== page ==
Sounds easy, right?  So it’s not on the new Start screen.  You figure out how to scroll the screen sideways, but you still can’t find it.  Then you notice one of the big rectangular buttons says Desktop, so you click it.  For a moment, you think you’re in Windows 7 again… taskbar at the bottom, icons on the screen, some pleasant wallpaper behind it all.  But… there’s no Start button.

Eventually you figure out how to get back to the Start screen (there are several ways, none of them obvious… but the Windows key on the keyboard will do it for you if you get stuck).  Now what?

Move the mouse pointer into the unmarked and unremarkable upper-right corner of the screen and float there a moment, and a bar of icons will slide out from the right side.  One of them is a magnifying glass.  Click that, and type in (yes, type in) the word “Paint.”

Finally, you can draw something.

Now imagine this from my perspective.  Much of the user interface is hidden, or obscure, like that unmarked corner of the screen (I’m told the lower-right corner also works, by the way).  If I sell that to my customers, I’ll get a lot of those unhappy phone calls.

Fortunately, I can still get Windows 7 Professional on new computers, by taking advantage of the “downgrade privilege.”  Any reseller who does business-grade computers can do that.  But just try to walk in to your local electronics superstore and get Windows 7 on a new computer.  If they can do it, it will be at a premium.

You may think, hey, I’m kind of technical, maybe I can buy that discount laptop and then install my old copy of Windows XP on it.  Hold your horses.  Ignoring the legal issues (and I’m not a lawyer so I won’t comment on them), you’re going to have a hard time with that.  Windows 8 uses and requires a new “secure boot” feature which must be built in to your computer; this feature is called UEFI.  Some new computers, including a large number of lower-priced laptops, will only boot a UEFI-enabled operating system, and Windows XP (and Vista) is not able to boot on such a computer. Even if you can turn off the UEFI feature on your new computer, you may find that drivers needed for the computer to run properly are not available for XP (since the manufacturer never intended you to downgrade the operating system).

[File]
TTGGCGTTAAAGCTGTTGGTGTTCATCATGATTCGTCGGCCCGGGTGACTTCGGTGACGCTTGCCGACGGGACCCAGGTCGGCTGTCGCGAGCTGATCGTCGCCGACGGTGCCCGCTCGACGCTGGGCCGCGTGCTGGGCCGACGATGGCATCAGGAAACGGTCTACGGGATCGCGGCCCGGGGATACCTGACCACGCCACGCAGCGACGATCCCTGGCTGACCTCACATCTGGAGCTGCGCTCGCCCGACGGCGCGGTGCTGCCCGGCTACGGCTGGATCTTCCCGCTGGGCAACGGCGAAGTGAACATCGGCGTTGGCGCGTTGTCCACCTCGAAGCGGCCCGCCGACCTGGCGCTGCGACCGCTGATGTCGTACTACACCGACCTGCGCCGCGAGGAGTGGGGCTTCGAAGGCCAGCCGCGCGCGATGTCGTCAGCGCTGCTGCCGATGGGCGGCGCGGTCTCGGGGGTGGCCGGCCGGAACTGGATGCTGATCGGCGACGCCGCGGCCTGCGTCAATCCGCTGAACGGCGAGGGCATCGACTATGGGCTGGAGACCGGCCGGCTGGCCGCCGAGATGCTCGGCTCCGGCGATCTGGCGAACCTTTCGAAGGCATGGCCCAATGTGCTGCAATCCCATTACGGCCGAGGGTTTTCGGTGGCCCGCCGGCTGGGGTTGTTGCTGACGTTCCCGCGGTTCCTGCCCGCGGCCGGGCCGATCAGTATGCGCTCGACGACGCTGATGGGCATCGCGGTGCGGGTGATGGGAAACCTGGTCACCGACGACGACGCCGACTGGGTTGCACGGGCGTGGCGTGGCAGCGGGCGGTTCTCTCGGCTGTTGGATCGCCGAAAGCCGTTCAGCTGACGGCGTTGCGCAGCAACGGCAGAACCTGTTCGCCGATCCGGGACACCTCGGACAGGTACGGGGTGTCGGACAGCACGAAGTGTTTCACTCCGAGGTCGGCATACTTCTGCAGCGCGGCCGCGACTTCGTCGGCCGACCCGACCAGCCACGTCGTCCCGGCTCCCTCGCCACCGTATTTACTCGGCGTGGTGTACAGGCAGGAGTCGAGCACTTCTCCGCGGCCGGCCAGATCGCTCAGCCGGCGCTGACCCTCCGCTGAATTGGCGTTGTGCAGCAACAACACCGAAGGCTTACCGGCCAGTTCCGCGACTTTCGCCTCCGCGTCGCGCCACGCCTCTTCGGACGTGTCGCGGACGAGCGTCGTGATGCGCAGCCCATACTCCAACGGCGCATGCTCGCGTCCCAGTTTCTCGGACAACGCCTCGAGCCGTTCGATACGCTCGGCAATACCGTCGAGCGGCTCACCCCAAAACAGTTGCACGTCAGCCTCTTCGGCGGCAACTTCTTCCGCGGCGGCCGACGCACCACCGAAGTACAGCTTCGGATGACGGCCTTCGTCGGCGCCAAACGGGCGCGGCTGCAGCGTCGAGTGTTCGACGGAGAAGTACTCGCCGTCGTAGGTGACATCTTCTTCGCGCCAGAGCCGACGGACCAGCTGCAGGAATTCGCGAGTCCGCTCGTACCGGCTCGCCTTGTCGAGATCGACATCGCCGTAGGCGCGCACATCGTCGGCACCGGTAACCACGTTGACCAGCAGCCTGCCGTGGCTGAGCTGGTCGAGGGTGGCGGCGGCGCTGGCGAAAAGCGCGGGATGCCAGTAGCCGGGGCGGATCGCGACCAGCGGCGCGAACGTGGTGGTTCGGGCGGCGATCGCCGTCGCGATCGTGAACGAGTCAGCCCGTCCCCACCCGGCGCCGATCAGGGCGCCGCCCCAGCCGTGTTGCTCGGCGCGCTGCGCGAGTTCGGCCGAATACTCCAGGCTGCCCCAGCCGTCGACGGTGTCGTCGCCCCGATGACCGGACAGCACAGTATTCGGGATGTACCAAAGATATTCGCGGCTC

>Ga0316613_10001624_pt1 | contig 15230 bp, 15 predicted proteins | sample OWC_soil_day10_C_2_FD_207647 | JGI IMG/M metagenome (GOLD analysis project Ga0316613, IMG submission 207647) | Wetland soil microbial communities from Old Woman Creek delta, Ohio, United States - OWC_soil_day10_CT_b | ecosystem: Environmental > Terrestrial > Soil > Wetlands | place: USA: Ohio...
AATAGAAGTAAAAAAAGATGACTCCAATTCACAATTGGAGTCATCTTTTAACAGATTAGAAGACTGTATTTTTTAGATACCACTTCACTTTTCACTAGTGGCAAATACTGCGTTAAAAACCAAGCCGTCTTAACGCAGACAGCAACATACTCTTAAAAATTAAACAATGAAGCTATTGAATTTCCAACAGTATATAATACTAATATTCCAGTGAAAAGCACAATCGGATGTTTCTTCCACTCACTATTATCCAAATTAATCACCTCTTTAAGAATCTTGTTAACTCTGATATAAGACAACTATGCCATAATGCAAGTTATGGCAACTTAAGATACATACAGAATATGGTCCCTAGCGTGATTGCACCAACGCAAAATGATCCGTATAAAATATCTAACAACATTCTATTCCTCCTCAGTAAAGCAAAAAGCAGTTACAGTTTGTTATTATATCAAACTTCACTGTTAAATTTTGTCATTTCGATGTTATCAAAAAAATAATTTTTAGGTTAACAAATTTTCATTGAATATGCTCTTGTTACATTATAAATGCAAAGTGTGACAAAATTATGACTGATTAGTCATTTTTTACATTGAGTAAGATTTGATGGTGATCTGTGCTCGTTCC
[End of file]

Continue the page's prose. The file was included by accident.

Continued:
So what am I saying?

If you’re buying a new computer, and cost is an issue, please, try out a Windows 8 computer before you buy one.  Make sure you’re ready for it, and that it will do the things you need it to do.  If you can afford a little more expense, find a reseller who can set you up with a business-grade computer with Windows 7 Professional; I’m almost certain you’ll like it better than Windows 8.